The Shakespeare Conference: SHK 16.0249 Tuesday, 8 February 2005
From: Al Magary <
Date: Monday, 07 Feb 2005 17:09:33 -0800
Subject: "Shakespeare songs and gibberish"?
New online from UToronto and Internet Archive is _A List of All the
Songs & Passages in Shakspere Which Have Been Set to Music_, comp. by J.
Greenhill, W.A. Harrison, and F.J. Furnivall (London: New Shaksper
Society, 1884): http://www.archive.org/details/songsandpassages00greeuoft
Available for viewing and downloading are a DjVu file of 6.2MB and a
plaintext file of 23.8K. The latter is the output from the scanning/OCR
process. Let's take a look at this file for it is typical of what
happens to text from older books when subject to the latest technology.
I'll talk about the implications below.
Let's look at the first part of the song at the end of Love's Labour's
Lost. First is my transcription from the 1st Quarto of 1598 (apparently
the source of the lyrics in the songbook; the quarto is at the BL:
http://prodigi.bl.uk/treasures/shakespeare/search.asp --on p.73, sig.
K2r), with "long-s" rendered as "s":
When Dasies pied, and Violets blew,
And Cuckow-buds of yellow hew:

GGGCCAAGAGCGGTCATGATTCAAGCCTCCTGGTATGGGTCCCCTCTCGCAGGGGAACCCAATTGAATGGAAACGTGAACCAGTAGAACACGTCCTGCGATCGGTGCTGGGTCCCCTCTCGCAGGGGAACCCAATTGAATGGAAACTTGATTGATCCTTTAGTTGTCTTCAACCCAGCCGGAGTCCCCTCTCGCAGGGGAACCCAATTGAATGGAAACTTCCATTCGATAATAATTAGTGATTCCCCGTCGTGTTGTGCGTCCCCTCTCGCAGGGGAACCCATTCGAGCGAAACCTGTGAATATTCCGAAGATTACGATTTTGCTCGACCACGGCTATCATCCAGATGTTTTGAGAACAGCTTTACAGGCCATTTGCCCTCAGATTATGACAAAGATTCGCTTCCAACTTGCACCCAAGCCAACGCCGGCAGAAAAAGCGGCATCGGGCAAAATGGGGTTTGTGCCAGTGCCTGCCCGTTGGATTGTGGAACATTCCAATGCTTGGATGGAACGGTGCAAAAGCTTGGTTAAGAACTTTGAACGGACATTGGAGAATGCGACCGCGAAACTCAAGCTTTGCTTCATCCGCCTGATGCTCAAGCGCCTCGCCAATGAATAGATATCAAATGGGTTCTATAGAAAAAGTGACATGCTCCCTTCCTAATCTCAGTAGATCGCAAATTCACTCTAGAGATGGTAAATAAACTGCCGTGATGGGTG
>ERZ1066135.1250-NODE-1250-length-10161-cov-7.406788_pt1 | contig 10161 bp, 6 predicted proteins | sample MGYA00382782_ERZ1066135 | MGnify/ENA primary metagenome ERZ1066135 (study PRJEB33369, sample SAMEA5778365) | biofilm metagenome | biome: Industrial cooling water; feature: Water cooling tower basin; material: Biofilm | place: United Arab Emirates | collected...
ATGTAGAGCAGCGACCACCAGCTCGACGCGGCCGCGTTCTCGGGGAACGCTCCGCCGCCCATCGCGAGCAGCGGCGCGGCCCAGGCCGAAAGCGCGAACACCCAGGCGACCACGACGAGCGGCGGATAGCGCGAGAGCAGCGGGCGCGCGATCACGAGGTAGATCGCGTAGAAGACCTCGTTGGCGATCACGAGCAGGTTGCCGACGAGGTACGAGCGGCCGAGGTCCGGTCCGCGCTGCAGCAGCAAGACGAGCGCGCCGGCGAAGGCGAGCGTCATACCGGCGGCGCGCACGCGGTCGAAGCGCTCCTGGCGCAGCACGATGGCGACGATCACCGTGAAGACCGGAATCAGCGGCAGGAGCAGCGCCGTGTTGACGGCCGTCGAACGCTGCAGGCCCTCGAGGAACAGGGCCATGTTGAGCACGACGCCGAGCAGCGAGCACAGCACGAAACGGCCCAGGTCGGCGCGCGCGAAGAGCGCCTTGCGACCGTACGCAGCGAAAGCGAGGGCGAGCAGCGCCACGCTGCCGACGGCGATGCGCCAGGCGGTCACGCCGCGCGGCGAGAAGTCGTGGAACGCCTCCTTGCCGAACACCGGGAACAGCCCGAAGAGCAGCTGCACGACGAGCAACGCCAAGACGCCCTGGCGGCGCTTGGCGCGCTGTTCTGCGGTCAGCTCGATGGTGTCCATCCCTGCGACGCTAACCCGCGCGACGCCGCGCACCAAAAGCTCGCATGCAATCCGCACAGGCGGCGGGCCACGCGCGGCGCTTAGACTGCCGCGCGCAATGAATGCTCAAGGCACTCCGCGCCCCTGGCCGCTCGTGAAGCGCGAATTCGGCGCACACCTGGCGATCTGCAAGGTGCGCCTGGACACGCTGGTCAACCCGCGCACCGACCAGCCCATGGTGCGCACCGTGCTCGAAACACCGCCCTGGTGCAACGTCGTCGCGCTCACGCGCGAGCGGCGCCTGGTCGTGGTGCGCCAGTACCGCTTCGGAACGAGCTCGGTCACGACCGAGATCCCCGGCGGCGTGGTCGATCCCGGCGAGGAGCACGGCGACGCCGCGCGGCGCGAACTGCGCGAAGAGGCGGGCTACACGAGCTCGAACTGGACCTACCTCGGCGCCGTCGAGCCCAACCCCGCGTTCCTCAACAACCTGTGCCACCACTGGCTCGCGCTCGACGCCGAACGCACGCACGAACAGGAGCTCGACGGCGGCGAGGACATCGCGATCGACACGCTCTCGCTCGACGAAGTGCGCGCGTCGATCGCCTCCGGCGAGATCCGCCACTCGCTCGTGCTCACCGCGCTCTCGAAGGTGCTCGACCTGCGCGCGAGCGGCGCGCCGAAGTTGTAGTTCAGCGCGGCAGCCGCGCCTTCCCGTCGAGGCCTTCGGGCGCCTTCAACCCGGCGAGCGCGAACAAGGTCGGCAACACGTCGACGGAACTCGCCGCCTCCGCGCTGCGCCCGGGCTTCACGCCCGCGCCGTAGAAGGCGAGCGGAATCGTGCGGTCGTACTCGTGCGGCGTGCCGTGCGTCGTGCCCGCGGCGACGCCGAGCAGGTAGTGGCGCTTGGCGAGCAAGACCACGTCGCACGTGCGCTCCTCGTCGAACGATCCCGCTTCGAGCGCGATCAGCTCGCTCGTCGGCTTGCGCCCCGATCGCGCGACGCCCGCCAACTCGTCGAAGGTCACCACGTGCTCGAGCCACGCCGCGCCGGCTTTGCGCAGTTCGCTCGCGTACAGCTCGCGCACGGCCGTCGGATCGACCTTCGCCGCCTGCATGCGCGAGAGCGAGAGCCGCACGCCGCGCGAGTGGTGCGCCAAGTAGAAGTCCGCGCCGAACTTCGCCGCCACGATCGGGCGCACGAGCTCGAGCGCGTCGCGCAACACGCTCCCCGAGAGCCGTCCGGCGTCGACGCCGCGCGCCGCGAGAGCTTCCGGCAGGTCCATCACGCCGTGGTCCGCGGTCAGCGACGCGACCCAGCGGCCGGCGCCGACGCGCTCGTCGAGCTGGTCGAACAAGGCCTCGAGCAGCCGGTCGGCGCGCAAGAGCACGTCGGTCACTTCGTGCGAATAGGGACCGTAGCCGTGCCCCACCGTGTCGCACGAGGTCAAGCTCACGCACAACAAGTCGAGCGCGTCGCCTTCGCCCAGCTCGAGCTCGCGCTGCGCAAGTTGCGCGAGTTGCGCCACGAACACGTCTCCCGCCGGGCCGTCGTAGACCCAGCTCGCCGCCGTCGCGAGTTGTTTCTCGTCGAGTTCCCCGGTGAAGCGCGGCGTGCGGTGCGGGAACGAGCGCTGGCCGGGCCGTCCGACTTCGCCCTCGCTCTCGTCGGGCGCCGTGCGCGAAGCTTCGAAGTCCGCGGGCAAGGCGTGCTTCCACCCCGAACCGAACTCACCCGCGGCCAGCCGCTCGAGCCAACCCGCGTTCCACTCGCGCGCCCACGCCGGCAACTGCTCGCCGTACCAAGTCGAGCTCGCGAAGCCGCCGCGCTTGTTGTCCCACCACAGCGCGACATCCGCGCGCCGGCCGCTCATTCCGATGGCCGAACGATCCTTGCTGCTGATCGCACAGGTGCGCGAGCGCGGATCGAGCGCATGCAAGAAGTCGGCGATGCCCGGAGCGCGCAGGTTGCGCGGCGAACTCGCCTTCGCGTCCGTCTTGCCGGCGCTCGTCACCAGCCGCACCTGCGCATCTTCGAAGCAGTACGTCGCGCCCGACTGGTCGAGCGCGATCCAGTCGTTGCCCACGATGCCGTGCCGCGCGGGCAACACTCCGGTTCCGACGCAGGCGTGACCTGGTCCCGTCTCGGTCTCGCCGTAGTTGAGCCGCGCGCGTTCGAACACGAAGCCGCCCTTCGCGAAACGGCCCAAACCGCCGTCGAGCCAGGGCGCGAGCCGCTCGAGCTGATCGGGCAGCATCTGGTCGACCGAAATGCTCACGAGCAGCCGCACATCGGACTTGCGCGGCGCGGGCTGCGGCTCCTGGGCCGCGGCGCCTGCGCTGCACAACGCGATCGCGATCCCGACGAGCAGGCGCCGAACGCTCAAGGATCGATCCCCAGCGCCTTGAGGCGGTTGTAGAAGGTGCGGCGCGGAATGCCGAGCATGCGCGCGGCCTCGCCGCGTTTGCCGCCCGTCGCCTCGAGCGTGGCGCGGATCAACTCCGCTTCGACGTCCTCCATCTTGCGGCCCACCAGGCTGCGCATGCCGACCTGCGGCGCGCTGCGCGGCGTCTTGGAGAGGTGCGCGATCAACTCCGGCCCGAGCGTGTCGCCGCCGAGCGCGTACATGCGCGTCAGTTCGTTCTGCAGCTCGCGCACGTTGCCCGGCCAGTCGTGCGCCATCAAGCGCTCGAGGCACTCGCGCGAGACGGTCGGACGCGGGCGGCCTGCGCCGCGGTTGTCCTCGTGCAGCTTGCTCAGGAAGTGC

And Ladie-smockes all siluer white,
Do paint the Medowes with delight.
The Cuckow then on euerie tree,
Mockes married men, for thus sings he,
Cuckow, Cuckow: O word of feare,
Vnpleasing to a married eare.
Now here is the quarto text from the _Songs_ book, including long-s and
line numbers, as rendered by OCR (# substitutes for unreadable characters):
H7zen Da.fles pied, and l #olets blew, 877
And Ladi-fmockes all.filuer white,
#4nd Cuckou'-bu# hts of yeilou, hew,
Do paint the # lIeadou'es with delight, 8So
Tire Cuckou, then, on euerie tree,
# llocks married men ; for thus finges bee : 882
Cuckow, Cuckow ! O word offeare,
15 pleqfing to a married eare ! 8S.#
I have not mentioned that this song, at book p. 22 (p. 58 of the DjVu
file), appears to come directly after p. xv of the foreword (p. 23 in
DjVu). Yes, the plaintext file omits some 34 pp. of text altogether.
With the Toronto/IA text, you can see that the songbook has been turned
into gibberish. But sometime in the future you will be able to Google on
this title and 15 million other books from Stanford and Michigan and
others from Oxford, Harvard, and NYPL--oh, impressive names, a guarantee
of quality, surely! Your search results will present snippets of found
text, but you *may or may not* have access to either full plaintext (on
which Google builds its database) or page facsimiles. Stanford et al.
may guard the facsimiles, and Google's got to make some money on this.
In short, the less you are able to see, the less likely you will know
how much text has been largely lost to scholarship but how badly mangled
the rest of the text is.
This is not just a future crisis for scholarship; it is here already.
And few are doing anything about it.
S H A K S P E R: The Global Shakespeare Discussion List
Hardy M. Cook,
The S H A K S P E R Web Site <http://www.shaksper.net>
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